Why “Follow Your Bliss” Is Bad Advice

There’s a somewhat famous quote that goes like this:

“I say, follow your bliss and don’t be afraid, and doors will open where you didn’t know they were going to be.” — Joseph Campbell

This quote makes it sound so simple, so deceptively easy. Let’s say your bliss is crocheting ear muffs for gerbils. Will tiny earmuffs open doors? Not sure. Who’s to say.

You’re Probably Going to Flounder

Look, I’m a huge proponent of following your bliss. Don’t get me wrong—I think we should all get out there and follow it. However, when the advice given (follow your bliss!) is shallow and flippant, we expect it to be a straight line. We think what comes next is, “And then she lived happily ever after.” And we get blindsided when it’s a LOT more complicated than that.

Following your bliss is confusing and you’re probably going to flounder. Knowing this is half the battle. We should really call it what it is:

“Flounder after your bliss.”

You Gotta Pay the Bills

In my twenties, I discovered my bliss: writing novels. But then corporate life seemed so much bigger and more important and I only wrote sporadically over the years.  I had to pay the bills, so writing fiction took a back seat.

Over the years, I worked for several media companies and gained some fantastic experience—both in life and writing. Then I left my corporate career to become a freelancer and entrepreneur; here I gained even more in-depth experience, both in writing and in how the world works.

All of this added up to a fifteen-year detour of floundering around and feeling like I was failing at the pursuit of my bliss, but it all had to happen in order for me to write a book worth reading.

Following Your Bliss Might Look Like Spaghetti

All of this to say, the path you take when you follow your bliss might look like spaghetti. You might get lost a bunch of times. You might not know if you’re doing it right or if you’re going to wind up in the right place.

There are a lot of articles out there on the internet telling you that if you just follow your bliss, it will all fall into place. Maybe? Maybe not. But if you keep the North Star of your bliss in sight, you’ll get there eventually. And when you flounder and get confused, that’s normal; don’t beat yourself up.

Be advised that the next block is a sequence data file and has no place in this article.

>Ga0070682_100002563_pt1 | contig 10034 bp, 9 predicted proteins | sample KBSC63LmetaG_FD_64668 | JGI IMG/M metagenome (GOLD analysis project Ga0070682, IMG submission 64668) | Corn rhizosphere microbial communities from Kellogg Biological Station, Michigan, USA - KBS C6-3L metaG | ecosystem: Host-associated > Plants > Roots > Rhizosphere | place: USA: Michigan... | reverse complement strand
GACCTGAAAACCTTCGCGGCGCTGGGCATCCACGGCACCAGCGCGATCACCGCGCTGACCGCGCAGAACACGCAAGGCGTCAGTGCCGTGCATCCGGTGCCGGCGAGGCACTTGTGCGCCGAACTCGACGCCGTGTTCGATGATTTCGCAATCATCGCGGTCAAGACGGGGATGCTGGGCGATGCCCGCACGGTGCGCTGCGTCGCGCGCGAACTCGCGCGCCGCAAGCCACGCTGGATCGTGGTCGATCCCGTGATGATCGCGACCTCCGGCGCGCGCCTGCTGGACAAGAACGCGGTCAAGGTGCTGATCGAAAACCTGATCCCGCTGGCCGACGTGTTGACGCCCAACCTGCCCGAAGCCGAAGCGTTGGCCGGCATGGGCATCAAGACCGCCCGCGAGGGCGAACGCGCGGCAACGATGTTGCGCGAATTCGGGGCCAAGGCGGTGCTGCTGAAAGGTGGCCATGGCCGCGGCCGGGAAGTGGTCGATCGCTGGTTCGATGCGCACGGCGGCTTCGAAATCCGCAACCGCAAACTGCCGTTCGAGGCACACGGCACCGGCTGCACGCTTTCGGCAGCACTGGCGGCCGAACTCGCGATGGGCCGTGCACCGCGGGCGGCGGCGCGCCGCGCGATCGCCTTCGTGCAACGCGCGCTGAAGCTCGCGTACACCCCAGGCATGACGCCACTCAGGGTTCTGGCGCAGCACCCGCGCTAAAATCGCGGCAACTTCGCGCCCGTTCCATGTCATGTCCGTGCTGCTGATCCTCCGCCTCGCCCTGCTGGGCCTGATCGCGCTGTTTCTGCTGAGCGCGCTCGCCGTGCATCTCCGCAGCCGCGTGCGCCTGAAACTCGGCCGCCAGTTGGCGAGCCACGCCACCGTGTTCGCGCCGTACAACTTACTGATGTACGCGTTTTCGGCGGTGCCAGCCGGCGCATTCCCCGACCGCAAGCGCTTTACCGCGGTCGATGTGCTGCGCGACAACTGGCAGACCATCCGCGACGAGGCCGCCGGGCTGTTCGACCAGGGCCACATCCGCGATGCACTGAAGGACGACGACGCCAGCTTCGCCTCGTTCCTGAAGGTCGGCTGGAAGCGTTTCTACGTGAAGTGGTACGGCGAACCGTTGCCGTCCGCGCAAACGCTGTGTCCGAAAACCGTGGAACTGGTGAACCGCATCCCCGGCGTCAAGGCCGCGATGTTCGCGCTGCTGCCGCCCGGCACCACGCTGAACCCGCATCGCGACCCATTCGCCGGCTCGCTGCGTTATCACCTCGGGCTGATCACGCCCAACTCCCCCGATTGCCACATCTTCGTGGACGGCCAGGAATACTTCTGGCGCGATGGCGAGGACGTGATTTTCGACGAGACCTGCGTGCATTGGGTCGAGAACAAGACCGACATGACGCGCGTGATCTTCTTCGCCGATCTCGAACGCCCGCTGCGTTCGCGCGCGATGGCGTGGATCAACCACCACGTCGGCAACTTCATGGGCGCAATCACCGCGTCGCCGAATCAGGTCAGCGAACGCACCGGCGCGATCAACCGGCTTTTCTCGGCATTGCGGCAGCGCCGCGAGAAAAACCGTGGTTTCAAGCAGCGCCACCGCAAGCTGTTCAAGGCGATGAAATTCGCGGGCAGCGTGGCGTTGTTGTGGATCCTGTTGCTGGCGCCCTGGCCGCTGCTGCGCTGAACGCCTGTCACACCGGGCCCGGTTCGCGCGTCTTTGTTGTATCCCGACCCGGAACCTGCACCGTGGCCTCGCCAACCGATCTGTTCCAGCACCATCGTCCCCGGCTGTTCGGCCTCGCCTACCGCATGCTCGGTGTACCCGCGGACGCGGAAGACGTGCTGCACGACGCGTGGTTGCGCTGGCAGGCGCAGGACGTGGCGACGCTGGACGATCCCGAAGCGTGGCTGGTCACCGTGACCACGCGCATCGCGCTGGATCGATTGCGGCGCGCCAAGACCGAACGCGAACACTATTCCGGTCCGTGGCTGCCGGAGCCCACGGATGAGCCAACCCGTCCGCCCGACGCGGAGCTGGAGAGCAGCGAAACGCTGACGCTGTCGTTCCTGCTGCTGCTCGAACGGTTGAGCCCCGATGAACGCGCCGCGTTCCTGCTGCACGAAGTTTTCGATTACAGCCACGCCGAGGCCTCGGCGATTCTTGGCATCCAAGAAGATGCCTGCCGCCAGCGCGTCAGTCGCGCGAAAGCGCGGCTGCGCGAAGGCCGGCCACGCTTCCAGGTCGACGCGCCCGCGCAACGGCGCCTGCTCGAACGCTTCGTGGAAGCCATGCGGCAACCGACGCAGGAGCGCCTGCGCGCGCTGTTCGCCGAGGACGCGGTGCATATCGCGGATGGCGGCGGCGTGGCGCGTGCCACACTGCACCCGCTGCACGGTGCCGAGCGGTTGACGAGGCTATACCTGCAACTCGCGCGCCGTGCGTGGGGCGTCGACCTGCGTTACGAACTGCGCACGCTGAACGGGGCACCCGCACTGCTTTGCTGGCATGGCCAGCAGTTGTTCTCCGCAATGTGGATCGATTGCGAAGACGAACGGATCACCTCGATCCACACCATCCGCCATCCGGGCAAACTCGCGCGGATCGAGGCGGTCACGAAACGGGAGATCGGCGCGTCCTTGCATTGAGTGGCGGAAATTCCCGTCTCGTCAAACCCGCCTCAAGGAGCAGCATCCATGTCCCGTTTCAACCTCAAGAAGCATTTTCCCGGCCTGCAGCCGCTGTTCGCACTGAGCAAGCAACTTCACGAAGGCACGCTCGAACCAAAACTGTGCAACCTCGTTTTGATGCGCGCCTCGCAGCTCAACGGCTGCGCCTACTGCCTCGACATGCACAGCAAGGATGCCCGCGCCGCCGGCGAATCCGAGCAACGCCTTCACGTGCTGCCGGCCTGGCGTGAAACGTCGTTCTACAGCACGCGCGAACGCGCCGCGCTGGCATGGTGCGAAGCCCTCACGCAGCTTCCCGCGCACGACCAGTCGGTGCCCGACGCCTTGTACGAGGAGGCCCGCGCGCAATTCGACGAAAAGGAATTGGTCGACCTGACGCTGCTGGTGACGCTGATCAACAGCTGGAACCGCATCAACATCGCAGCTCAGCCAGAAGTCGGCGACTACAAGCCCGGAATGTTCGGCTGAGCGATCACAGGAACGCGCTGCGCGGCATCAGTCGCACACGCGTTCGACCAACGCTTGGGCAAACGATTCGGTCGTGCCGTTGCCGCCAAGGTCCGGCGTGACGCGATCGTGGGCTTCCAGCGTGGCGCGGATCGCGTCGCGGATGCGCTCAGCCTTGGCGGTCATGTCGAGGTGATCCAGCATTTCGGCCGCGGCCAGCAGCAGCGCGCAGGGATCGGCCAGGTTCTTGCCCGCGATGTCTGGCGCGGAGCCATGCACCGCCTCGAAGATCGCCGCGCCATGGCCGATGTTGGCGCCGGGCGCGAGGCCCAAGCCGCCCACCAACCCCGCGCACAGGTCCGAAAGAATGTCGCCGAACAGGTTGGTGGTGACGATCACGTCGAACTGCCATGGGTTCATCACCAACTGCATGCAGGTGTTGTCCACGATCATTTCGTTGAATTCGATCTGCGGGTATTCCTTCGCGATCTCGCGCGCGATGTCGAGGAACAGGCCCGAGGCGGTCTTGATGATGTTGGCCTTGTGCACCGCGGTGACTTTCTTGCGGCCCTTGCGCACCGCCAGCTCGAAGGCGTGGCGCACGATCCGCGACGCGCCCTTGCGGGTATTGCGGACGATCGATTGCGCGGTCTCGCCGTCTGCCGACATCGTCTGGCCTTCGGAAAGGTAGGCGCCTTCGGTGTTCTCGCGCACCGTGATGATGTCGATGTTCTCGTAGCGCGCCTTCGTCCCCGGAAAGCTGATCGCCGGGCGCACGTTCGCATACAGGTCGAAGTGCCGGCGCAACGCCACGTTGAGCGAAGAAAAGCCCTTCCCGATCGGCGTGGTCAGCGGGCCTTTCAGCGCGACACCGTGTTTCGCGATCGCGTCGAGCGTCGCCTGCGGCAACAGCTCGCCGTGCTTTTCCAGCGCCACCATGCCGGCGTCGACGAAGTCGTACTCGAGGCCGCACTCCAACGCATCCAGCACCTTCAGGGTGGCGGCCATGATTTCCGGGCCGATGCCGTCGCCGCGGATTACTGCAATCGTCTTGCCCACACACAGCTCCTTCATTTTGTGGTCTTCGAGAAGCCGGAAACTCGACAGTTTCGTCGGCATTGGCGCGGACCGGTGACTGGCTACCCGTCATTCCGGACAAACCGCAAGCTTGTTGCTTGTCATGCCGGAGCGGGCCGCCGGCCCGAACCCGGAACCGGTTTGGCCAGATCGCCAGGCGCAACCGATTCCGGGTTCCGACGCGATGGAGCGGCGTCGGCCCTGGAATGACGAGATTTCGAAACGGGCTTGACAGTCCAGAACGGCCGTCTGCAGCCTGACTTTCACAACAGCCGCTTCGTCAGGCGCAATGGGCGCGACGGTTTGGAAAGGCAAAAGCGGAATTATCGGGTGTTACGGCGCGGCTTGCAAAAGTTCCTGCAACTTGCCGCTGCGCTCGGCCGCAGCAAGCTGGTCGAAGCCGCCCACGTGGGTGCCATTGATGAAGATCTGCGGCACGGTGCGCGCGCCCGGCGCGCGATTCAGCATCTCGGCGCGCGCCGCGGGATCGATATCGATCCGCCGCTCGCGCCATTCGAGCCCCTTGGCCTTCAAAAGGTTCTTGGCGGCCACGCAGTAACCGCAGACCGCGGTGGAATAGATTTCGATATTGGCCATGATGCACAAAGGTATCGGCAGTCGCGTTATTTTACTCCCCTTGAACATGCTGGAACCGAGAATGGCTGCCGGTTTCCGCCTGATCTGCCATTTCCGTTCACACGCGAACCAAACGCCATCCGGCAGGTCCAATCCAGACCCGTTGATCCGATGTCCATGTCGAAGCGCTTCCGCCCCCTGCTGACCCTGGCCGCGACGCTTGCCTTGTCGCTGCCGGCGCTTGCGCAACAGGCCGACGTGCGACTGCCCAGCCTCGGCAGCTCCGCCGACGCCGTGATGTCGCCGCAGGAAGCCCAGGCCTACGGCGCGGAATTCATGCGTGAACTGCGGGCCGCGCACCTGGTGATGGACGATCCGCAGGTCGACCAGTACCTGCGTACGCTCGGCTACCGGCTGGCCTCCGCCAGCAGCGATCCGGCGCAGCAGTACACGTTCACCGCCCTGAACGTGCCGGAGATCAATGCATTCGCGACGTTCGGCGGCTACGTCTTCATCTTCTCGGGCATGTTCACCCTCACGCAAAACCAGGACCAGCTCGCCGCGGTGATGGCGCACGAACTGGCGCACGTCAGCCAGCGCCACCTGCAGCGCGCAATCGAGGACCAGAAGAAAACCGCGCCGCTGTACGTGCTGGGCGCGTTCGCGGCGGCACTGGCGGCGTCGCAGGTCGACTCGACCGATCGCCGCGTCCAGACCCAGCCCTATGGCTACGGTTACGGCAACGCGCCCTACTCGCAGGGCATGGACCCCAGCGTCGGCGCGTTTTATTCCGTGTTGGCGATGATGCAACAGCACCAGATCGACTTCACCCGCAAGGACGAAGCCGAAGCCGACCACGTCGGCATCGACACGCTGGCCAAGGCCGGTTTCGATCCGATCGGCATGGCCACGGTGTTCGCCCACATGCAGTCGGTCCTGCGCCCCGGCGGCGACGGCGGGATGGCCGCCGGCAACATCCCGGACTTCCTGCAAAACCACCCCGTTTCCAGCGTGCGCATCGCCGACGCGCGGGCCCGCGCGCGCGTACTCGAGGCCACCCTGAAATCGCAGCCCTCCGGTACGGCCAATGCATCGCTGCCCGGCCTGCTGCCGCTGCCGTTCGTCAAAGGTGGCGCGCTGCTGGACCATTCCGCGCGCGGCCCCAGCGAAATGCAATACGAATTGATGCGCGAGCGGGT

The Hero’s Journey

Joseph Campbell—the guy who insinuated that if you ‘follow your bliss’ and then life is perfect—knows better. He’s the guy that came up with the concept of The Hero’s Journey. We all have one: you are the hero of your own life.

What does this mean? It means that when you’re tired of feeling like a victim—of feeling like you don’t have a say in what unfolds in your life—you head out there to conquer some crap.

You slay dragons (your own inner demons) and you get some courage—one of the hardest things to do—and you overcome obstacles, and you rid yourself of enemies…and it’s a lot to take on. It’s a lifelong tale of epic bad-assery.

The Hero’s Journey doesn’t pretend there are no obstacles in life. The Hero’s Journey does not involve sitting in meditation while you visualize your ideal life and then magically manifesting it. It’s a pursuit of bliss, but it’s harrowing and dangerous and filled with action.

Part of My Hero’s Journey SUCKED

Once upon a time, I had a client who was paranoid and mean. I really liked the work and I was learning a lot, and so I didn’t quit. But I also wasn’t handling the situation well.

When the client would insult and demean me, I would numb my feelings with all my old coping mechanisms. Pizza, macaroni and cheese, yadda yadda yadda. I also went out with friends every chance I got as a form of escapism, so there was a lot of wine flowing. One night, it was a margarita, which was served to me in a giant glass. As I drank it, I thought, “Take me away from myself and that maniac.”

Now, this is all unevolved behavior, obviously—to allow my baser instincts to take over. (And I recall telling a friend that night that if I really allowed my baser instincts to take over, I would resemble a drunk walrus.)